A developmental noninvasive method of determining the concentration of glucose in blood is based on (1) the acquisition of a near-infrared (NIR) Raman spectrum from the aqueous humor of an eye, (2) analyzing the spectrum by a combination of techniques described below, and (3) recognition that the glucose level in the aqueous humor of the eye is about 80 percent of that in the blood 30 minutes before the spectrum was acquired. More specifically, what the analysis yields is a probabilistic indication that the glucose concentration represented by the Raman spectrum lies in one of three ranges of physiological interest; hypoglycemic (5.8 mM). The method involves less NIR laser power and shorter data-collection times than have been used in previous efforts to use Raman scattering to measure glucose concentrations in blood.

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Concentrations of 24 Glucose Solutions as estimated from Raman spectra by the method described in the text agreed fairly well with the actual concentrations. In this case, the concentrations estimated by a neural network correspond to a nonlinear least-squares fit to the actual concentrations, with a regression coefficient of 0.955.

One reason for choosing the aqueous humor of the eye as the target for Raman spectroscopy is, of course, that the interior of the eye is optically accessible. Another reason is that whole blood contains numerous optically active materials, the spectra of which obscure the spectral signature of glucose. In comparison with whole blood, the aqueous humor of the eye contains many fewer Raman-active substances to complicate the overall Raman spectrum and the interpretation thereof.

The Raman-active substances in the aqueous humor of the eye are glucose, ascorbate, lactate, urea, and small amounts of protein. The Raman spectrum (absorbance vs. wavelength) of each of these is affected by interactions with all of the other substances present in the aqueous medium, resulting in both linear and nonlinear variations in Raman spectra with concentrations. Thus, even though only four or five Raman-active constituents are present in significant concentrations, it is necessary to use both linear and nonlinear multifactor analytical techniques to obtain accurate estimates of glucose concentrations from the total Raman spectrum.

In the present method, sets of measured total Raman spectra are first subjected to the classical multivariate-analysis technique known as principal-component analysis. This technique yields a reconstruction of input spectra as linear combinations of feature vectors (eigenvectors of a covariance matrix) that account for the maximum variance in the input spectra. This reconstruction is optimum in the least-squares sense and involves the fewest parameters.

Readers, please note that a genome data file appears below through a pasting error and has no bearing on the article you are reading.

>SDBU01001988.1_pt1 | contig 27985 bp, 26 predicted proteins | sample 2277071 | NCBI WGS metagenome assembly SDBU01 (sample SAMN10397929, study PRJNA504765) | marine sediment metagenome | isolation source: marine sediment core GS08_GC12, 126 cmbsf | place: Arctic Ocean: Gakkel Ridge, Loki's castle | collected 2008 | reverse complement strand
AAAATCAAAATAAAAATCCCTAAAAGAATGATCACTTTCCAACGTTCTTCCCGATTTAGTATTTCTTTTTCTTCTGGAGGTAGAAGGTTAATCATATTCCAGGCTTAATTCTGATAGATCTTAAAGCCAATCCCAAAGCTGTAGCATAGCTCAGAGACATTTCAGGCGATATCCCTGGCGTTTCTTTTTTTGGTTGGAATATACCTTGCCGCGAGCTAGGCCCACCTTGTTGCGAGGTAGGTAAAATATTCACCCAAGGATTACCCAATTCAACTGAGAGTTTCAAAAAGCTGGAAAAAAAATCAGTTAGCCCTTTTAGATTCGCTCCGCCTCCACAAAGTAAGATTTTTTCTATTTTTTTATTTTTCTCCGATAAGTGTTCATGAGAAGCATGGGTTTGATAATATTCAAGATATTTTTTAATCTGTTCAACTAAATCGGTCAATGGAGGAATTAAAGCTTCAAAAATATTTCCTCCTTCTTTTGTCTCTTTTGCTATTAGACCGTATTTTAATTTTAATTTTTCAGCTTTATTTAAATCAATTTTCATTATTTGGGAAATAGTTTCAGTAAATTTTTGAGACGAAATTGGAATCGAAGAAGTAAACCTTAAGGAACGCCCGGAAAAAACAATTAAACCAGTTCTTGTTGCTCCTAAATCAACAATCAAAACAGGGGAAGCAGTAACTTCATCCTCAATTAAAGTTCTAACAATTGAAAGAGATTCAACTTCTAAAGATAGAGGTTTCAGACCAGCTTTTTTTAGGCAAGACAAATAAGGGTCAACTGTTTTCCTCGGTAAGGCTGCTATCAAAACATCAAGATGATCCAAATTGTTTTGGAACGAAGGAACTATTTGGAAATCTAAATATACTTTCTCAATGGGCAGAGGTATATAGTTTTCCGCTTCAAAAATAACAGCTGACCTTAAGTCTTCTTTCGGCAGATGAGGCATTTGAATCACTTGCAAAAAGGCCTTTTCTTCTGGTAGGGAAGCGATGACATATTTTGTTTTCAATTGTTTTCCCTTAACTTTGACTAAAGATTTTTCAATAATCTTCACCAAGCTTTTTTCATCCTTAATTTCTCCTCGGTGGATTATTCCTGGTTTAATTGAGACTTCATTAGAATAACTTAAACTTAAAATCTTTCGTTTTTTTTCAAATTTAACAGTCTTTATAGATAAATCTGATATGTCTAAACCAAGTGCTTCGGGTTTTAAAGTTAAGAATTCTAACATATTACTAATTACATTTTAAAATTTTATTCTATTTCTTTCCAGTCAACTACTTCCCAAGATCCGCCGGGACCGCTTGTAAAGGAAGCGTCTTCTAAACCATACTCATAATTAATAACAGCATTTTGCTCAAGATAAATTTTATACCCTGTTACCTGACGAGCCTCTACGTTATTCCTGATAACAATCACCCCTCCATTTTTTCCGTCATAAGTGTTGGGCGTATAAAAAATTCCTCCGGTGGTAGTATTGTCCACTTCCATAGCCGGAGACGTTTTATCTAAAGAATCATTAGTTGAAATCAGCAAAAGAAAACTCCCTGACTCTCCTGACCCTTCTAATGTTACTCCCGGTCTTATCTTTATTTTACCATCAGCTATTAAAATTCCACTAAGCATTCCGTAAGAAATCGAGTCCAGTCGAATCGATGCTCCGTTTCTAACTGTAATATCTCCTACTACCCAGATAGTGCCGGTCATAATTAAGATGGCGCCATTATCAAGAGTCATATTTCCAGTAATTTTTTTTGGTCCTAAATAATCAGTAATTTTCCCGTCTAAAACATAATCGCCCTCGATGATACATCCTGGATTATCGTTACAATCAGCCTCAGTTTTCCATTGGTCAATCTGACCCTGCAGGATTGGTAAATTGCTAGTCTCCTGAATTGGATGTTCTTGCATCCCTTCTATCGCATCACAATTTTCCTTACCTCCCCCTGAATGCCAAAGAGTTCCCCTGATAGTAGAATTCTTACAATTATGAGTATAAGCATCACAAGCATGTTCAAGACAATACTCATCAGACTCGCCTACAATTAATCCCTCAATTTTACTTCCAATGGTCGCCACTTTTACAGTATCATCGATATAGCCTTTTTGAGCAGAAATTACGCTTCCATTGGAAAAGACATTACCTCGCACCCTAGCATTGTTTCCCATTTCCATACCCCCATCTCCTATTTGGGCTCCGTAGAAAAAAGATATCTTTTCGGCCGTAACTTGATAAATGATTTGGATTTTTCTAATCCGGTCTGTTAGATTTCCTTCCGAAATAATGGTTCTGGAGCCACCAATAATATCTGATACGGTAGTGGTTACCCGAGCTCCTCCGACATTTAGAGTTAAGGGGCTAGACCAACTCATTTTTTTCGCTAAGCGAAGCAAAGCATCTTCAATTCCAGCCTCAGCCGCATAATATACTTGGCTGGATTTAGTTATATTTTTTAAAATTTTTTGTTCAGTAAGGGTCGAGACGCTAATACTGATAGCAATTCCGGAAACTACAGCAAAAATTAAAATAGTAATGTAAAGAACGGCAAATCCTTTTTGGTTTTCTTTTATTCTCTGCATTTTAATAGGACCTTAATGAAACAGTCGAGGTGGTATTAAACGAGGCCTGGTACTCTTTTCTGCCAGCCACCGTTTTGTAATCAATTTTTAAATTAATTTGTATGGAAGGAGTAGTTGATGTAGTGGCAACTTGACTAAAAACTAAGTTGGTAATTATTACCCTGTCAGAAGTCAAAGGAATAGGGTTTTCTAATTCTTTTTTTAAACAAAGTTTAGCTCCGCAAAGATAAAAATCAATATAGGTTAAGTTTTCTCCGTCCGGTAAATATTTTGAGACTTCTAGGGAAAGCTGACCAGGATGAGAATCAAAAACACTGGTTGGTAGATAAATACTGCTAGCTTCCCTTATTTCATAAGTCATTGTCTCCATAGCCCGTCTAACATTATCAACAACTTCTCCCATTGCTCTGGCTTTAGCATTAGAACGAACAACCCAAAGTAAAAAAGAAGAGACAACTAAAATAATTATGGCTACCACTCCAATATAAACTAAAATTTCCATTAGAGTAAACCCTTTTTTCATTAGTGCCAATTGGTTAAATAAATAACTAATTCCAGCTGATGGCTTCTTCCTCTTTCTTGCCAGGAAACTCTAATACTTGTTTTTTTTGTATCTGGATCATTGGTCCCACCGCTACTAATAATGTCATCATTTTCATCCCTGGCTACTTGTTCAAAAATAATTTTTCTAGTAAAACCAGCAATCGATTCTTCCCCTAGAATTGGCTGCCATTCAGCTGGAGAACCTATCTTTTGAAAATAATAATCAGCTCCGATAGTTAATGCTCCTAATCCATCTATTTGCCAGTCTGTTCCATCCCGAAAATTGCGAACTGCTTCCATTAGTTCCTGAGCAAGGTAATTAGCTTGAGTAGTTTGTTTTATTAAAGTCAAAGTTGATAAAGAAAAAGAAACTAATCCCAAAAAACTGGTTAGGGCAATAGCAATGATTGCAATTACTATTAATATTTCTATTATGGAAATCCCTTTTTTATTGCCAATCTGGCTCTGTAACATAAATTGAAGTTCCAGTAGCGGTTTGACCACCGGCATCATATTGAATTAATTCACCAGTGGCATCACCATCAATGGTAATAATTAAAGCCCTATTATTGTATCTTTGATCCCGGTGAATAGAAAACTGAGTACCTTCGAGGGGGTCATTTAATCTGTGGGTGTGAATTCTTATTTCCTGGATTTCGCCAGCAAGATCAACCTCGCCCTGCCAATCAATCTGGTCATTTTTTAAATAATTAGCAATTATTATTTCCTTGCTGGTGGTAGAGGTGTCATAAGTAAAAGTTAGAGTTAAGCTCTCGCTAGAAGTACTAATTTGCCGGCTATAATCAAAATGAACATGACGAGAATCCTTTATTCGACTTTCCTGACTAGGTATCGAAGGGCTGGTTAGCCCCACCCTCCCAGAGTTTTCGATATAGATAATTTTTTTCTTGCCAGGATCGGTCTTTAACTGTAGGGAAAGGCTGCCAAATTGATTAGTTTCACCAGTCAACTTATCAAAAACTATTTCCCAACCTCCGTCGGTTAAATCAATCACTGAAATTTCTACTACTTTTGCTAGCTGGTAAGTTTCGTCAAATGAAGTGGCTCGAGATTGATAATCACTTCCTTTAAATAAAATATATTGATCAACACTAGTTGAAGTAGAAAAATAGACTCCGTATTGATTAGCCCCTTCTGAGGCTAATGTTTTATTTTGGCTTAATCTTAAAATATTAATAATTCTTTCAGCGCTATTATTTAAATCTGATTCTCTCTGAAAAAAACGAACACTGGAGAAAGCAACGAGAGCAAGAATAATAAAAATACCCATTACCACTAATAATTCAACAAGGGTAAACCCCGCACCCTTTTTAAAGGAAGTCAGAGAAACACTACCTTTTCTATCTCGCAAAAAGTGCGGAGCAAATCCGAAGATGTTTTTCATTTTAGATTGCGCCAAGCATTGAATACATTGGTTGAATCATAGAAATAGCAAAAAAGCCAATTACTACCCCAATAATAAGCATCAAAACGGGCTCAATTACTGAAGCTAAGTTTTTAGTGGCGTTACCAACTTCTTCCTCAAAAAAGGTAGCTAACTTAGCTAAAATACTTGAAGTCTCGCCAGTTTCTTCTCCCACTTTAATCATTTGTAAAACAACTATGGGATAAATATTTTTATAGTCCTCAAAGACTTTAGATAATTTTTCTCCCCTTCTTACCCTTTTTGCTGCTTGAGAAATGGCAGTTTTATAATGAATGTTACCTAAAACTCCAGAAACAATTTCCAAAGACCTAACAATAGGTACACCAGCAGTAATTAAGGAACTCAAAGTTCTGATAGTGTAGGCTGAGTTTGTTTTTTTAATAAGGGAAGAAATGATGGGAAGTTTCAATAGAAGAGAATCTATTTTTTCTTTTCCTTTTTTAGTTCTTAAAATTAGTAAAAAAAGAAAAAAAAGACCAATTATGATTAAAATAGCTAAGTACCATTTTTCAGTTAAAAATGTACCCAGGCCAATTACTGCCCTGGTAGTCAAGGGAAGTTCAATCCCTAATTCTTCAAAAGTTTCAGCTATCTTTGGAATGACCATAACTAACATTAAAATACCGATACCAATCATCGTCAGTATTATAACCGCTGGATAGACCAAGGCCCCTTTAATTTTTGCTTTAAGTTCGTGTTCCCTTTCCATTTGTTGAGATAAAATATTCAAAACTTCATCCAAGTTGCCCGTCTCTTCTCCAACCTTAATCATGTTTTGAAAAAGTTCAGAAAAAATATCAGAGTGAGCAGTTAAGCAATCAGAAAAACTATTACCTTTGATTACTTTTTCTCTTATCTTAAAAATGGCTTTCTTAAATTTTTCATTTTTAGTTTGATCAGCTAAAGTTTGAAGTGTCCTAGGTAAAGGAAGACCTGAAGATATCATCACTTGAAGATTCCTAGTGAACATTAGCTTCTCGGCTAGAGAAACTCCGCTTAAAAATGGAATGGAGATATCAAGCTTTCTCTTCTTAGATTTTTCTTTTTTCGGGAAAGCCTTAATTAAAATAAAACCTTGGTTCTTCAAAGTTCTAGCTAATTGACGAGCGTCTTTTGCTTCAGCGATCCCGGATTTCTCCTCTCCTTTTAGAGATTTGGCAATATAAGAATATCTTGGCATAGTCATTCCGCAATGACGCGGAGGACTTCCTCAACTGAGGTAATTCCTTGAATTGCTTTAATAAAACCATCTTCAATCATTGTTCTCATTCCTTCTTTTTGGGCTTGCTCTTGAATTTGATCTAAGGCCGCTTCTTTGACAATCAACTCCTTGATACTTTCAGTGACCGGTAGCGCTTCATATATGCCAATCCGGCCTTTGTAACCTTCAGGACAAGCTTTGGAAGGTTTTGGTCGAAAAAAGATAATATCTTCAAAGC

Each feature vector is fed as input to an artificial neural network that is configured to generate either one output or three outputs indicative of the corresponding glucose concentration. Prior to use in this way, the neural network must be trained by use of feature vectors representing known concentrations. Thereafter, if the neural network is configured for one output, then when it is presented with a feature vector from an unknown concentration, the output signal level should represent an estimate of the concentration; alternatively, if the neural network is configured for three outputs, then the signal level at each output terminal should represent a Bayesian a posteriori probability that the glucose concentration lies in one of the three ranges of physiological interest.

In vitro experiments on aqueous solutions of glucose at concentrations from 1.01 to 10.1 mM have demonstrated the feasibility of the method. In these experiments, specimens were illuminated with 100 mW of power at a wavelength of 785 nm from a cavity-stabilized laser diode. The Raman spectrum excited by this illumination was measured by use of a holographic imaging spectrographic probe head containing a liquid-nitrogen-cooled charge-coupled device (CCD). The output of the CCD was digitized and processed as described above, using commercial data-acquisition, multifactor-analysis, and neural-network software. The figure depicts some results obtained with a single-output neural network.

This work was done by Michael Storrie-Lombardi, James Lambert, and Mark Borchert of Caltech for NASA's Jet Propulsion Laboratory. For further information, access the Technical Support Package (TSP) free on-line at www.nasatech.com/tsp under the Bio-Medical category. NPO-20414